Sports and Bar­bies: hi­jab game chang­ers

The Witness - - FRONT PAGE - — Thom­son Reuters Foun­da­tion.

LONDON — Doll com­pany Bar­bie has un­veiled its first hi­jab­wear­ing doll to hon­our an Amer­i­can Olympic fencer, as the tra­di­tional Is­lamic head­scarf goes main­stream through cat­walks, mag­a­zine cov­ers and “emoji” smart­phone sym­bols.

Ibtihaj Muham­mad made his­tory in Rio last year as the first U.S. Olympian to rep­re­sent her coun­try wear­ing a hi­jab, af­ter ear­lier win­ning a gold medal in 2014 at the world fenc­ing cham­pi­onships in Rus­sia.

“I’m proud to know that lit­tle girls ev­ery­where can now play with a Bar­bie who chooses to wear hi­jab! This is a child­hood dream come true,” the Olympian posted on Twit­ter.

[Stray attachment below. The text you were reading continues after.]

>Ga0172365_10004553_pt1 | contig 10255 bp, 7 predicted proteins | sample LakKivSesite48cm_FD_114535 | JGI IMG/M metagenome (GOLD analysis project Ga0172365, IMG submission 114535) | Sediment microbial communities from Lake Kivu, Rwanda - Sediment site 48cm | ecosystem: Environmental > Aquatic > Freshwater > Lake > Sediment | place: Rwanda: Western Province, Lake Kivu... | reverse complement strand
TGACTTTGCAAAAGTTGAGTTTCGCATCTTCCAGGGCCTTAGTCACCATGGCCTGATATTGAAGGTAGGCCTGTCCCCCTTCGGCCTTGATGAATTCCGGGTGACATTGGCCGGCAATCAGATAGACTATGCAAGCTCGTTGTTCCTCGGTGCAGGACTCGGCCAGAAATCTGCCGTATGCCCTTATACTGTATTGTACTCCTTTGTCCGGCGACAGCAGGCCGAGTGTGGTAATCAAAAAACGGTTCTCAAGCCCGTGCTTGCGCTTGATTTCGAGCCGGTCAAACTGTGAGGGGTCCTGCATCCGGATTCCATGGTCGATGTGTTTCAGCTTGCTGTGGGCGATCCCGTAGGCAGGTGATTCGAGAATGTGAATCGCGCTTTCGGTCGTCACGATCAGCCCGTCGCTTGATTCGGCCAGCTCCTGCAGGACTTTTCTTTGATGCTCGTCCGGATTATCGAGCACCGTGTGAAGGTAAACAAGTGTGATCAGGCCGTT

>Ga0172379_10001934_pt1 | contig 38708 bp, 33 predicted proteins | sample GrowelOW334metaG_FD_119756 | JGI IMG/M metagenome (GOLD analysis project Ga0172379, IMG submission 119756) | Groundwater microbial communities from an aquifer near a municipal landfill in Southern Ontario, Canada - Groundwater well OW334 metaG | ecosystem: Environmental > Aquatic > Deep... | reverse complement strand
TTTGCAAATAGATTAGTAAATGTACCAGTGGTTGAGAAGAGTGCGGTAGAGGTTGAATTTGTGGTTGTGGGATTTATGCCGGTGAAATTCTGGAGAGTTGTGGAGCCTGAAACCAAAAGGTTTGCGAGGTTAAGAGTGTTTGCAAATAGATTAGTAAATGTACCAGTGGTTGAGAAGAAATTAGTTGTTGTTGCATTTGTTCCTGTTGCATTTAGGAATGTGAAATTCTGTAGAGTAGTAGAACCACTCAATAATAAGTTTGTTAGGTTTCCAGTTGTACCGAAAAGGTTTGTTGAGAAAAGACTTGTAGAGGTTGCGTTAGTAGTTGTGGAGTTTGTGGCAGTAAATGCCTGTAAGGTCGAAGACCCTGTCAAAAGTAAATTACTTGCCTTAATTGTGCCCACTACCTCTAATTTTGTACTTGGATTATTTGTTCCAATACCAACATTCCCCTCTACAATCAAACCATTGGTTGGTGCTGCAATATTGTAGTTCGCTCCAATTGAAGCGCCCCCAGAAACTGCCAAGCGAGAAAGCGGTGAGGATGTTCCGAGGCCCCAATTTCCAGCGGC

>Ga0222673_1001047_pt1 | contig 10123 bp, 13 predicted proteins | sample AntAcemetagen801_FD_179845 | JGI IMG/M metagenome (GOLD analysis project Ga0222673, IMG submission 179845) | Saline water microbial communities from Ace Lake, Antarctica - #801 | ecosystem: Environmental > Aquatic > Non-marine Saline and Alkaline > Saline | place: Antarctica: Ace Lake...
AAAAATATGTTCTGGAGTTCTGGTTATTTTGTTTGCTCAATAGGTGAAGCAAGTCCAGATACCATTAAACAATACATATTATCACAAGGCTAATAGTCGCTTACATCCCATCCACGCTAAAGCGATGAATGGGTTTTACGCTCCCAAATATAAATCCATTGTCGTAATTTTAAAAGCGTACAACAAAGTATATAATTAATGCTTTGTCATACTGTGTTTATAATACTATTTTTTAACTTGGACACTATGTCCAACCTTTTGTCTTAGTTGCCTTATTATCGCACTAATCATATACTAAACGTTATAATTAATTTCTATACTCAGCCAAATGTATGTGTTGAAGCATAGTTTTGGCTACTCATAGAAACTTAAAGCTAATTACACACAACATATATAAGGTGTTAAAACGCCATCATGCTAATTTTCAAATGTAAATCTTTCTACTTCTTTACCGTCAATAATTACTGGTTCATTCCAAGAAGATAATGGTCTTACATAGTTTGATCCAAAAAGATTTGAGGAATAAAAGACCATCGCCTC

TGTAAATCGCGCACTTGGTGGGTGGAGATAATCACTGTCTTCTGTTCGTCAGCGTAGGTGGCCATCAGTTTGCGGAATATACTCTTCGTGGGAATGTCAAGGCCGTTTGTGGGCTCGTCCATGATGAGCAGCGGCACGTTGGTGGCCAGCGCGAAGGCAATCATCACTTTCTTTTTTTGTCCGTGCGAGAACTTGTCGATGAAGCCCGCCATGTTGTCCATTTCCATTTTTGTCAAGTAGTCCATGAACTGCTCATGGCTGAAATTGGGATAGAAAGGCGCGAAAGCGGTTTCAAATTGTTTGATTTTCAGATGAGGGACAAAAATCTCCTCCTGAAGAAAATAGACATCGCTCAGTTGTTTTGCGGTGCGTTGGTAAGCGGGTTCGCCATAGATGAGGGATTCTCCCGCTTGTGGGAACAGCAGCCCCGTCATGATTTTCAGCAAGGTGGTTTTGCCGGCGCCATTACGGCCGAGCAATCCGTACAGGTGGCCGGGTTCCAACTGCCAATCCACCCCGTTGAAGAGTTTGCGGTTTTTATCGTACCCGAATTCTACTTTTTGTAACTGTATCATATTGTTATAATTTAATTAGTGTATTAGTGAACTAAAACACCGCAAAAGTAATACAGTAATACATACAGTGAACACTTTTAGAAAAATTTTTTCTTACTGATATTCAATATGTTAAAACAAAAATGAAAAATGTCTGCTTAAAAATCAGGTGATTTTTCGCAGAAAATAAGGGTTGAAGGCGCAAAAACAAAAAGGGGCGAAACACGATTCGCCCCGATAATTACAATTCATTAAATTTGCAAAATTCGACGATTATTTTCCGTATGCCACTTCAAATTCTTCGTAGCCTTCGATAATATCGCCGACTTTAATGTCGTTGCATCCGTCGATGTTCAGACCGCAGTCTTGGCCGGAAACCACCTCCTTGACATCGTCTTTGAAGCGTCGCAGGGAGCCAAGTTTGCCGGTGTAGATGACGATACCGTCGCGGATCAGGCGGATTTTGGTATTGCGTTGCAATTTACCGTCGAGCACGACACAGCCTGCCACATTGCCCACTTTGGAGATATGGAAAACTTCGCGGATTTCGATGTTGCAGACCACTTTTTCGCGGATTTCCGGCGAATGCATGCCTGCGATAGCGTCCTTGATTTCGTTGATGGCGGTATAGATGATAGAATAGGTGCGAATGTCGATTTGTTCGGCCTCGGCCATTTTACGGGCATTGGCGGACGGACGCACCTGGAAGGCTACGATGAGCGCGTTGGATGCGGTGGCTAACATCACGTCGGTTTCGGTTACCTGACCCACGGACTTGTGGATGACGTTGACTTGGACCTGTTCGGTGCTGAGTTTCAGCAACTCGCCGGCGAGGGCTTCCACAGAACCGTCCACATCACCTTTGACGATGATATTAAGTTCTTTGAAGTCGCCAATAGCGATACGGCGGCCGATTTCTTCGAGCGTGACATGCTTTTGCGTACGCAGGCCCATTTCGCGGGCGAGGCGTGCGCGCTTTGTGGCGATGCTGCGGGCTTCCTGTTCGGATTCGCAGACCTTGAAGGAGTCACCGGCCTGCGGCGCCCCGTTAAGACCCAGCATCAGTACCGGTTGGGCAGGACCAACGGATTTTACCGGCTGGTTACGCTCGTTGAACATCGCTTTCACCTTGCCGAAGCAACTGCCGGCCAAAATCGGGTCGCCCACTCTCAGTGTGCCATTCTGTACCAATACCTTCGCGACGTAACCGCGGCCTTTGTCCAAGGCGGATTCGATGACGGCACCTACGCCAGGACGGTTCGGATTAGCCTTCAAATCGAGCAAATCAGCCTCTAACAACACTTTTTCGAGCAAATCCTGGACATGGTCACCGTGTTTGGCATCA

The hi­jab is be­com­ing in­creas­ingly pop­u­lar with Western busi­nesses, from hi­jab­wear­ing mod­els in top fash­ion mag­a­zines to Ap­ple’s re­cently launched emoji char­ac­ter.

The hi­jab­wear­ing Bar­bie is part of Bar­bie’s “Shero” line which recog­nises women “who break bound­aries to in­spire the next gen­er­a­tion of girls”, and goes on sale in 2018, the com­pany said. “Ibtihaj is an in­spi­ra­tion to count­less girls who never saw them­selves rep­re­sented,” Bar­bie’s mar­ket­ing vice pres­i­dent Se­jal Shah Miller said in a state­ment.

“By hon­our­ing her story, we hope this doll re­minds them that they can be and do any­thing.”

Other dolls in the col­lec­tion in­clude African­Amer­i­can bal­le­rina Misty Copeland, and Ava DuVer­nay, di­rec­tor of

Selma, a highly­ac­claimed film about the U.S. civil rights move­ment.

PHOTO: REUTERS

Olympic fencer Ibtihaj Muham­mad holds a Bar­bie doll made in her like­ness as she at­tends the 2017 Glam­our Women of the Year Awards at the Kings The­atre in Brook­lyn, New York, on Mon­day.

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